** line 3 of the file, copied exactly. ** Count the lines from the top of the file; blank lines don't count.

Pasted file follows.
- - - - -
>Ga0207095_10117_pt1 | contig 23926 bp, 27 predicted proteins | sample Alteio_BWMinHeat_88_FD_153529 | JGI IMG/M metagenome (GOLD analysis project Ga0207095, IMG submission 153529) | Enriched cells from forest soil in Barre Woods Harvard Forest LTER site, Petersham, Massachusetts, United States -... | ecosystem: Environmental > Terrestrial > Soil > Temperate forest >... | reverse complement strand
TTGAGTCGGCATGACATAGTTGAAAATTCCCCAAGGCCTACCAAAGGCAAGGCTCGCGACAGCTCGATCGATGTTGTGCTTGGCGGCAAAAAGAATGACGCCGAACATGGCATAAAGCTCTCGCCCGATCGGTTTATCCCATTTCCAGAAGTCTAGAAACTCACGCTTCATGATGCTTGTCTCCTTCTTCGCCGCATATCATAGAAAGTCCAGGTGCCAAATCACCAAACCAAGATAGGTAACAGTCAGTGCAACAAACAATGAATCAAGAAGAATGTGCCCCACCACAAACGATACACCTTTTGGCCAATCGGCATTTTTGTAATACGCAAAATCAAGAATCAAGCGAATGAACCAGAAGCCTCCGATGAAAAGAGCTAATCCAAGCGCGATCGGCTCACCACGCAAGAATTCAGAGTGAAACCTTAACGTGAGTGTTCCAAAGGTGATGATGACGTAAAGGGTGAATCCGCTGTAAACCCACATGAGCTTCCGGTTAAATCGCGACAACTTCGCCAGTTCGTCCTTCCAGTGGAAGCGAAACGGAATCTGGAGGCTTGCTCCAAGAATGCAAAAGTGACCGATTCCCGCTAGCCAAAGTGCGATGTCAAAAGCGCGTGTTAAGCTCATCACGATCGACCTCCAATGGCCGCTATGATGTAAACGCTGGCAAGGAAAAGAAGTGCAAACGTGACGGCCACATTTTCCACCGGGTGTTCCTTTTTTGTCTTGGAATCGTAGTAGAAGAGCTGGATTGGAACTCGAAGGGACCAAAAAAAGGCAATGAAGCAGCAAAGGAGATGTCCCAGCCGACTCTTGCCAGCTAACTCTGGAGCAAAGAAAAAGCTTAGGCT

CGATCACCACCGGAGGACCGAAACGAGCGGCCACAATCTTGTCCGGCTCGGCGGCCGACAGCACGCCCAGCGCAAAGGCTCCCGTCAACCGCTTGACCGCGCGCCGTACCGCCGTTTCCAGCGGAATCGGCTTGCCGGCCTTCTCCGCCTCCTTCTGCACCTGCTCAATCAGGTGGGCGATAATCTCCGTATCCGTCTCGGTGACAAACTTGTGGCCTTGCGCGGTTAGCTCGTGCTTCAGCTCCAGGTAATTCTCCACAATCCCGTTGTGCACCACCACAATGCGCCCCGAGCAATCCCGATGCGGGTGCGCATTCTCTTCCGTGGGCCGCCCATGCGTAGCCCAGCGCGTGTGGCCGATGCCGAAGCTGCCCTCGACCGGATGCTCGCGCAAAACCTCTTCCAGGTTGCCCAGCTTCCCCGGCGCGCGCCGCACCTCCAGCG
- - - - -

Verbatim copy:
CGATCACCACCGGAGGACCGAAACGAGCGGCCACAATCTTGTCCGGCTCGGCGGCCGACAGCACGCCCAGCGCAAAGGCTCCCGTCAACCGCTTGACCGCGCGCCGTACCGCCGTTTCCAGCGGAATCGGCTTGCCGGCCTTCTCCGCCTCCTTCTGCACCTGCTCAATCAGGTGGGCGATAATCTCCGTATCCGTCTCGGTGACAAACTTGTGGCCTTGCGCGGTTAGCTCGTGCTTCAGCTCCAGGTAATTCTCCACAATCCCGTTGTGCACCACCACAATGCGCCCCGAGCAATCCCGATGCGGGTGCGCATTCTCTTCCGTGGGCCGCCCATGCGTAGCCCAGCGCGTGTGGCCGATGCCGAAGCTGCCCTCGACCGGATGCTCGCGCAAAACCTCTTCCAGGTTGCCCAGCTTCCCCGGCGCGCGCCGCACCTCCAGCG